Biography of Lucien Stryk
Lucien Stryk (April 7, 1924 - January 24, 2013) was an American poet, translator of Buddhist literature and Zen poetry, and former English professor at Northern Illinois University (NIU).
Stryk was born in Poland on April 7, 1924, and moved to Chicago aged four, where he spent the remainder of his childhood. He later served as a Forward Observer during WWII in the Pacific. On his return, he studied at Indiana University, and afterwards at the Sorbonne in Paris, London University, and the University of Iowa Writing Program.
From 1958 until his retirement in 1991 Lucien Stryk served on the Northern Illinois University English department faculty. In 1991 NIU awarded him an honorary doctorate for his accomplishments. He also has taught at universities in Japan, and was a Fulbright lecturer both in Japan and in Iran.
Stryk wrote or edited more than two dozen books. These include his own poetry, poetry anthologies and numerous translations of Chinese and Japanese Zen poetry, both classical and contemporary. He also recorded much of his work on Folkways Records. His poetry was influenced by Walt Whitman, Paul Éluard, and Basho, and translated into Japanese, Chinese, French, Spanish, Swedish and Italian.
Lucien Stryk twice received the Illinois Arts Council Artist's Grant, and twice the Illinois Arts Council Literary Award. He edited two seminal volumes of Midwestern poetry, Heartland I and Heartland II, which put the Midwest on the literary map. Lucien's sequential portrait of the city, "A Sheaf for Chicago," was first published in Chicago as part of a "Best New Poem" competition shared with John Berryman and Hayden Carruth. That same poem was recently reprinted in the anthology, City of the Big Shoulders: Poems about Chicago (University of Iowa Press, 2012). In 2009, the American Literary Translators Association (ALTA) announced the inaugural Lucien Stryk Asian Translation Prize.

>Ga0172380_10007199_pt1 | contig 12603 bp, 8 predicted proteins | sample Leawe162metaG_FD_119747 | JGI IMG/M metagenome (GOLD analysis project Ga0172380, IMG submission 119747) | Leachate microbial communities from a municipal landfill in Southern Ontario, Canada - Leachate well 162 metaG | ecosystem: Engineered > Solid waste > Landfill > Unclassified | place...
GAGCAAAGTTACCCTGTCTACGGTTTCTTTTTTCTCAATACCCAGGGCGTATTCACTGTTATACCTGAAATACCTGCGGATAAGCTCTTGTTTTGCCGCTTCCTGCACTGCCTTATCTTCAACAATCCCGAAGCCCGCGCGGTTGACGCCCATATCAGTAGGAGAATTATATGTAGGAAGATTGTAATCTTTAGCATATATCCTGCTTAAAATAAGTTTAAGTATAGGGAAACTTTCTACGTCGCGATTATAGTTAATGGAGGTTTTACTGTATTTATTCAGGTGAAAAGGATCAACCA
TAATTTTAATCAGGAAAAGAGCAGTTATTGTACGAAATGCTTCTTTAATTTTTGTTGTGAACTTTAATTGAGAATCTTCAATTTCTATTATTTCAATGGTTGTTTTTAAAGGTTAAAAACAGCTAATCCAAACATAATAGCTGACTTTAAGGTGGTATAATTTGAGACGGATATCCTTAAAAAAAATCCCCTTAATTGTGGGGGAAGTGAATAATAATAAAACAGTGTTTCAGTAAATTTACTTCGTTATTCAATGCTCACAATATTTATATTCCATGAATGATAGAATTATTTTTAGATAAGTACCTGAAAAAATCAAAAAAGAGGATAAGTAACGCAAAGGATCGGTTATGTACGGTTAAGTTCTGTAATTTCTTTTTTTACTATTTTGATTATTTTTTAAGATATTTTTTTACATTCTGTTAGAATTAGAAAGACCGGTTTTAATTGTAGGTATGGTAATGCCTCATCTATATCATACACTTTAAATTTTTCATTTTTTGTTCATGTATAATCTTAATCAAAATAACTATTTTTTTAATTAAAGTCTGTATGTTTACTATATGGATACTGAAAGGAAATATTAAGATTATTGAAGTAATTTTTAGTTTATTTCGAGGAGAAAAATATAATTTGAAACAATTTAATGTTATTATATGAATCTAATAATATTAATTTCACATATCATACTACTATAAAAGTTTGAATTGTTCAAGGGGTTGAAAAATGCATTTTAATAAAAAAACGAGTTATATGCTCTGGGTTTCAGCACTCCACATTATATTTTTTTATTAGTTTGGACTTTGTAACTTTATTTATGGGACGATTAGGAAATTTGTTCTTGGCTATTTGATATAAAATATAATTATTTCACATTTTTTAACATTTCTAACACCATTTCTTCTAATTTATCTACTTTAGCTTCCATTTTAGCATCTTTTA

Lucien Stryk died January 24, 2013, at St. John's Hospice in London. He is buried in Highgate Cemetery.
Lucien Stryk Poems
Zen: The Rocks of Sesshu
What do they think of Where they lean Like ponderous heads, the rocks?—
Of the survivors there was only one That spoke, but he spoke as if whatever Life there was hung on his telling all,
All right, let them play with it, Let them feel all hot and righteous, Permit them the savage joy of
Coming out of the station he expected To bump into the cripple who had clomped, Bright pencils trailing, across his dreams
All right, let them play with it,
Let them feel all hot and righteous,
Permit them the savage joy of
Deploring my inhumanity,
And above all let them bury
Those hundred thousand once again:
And say this: if Captain X
Has been martyred by the poets,
Does that mean I have to weep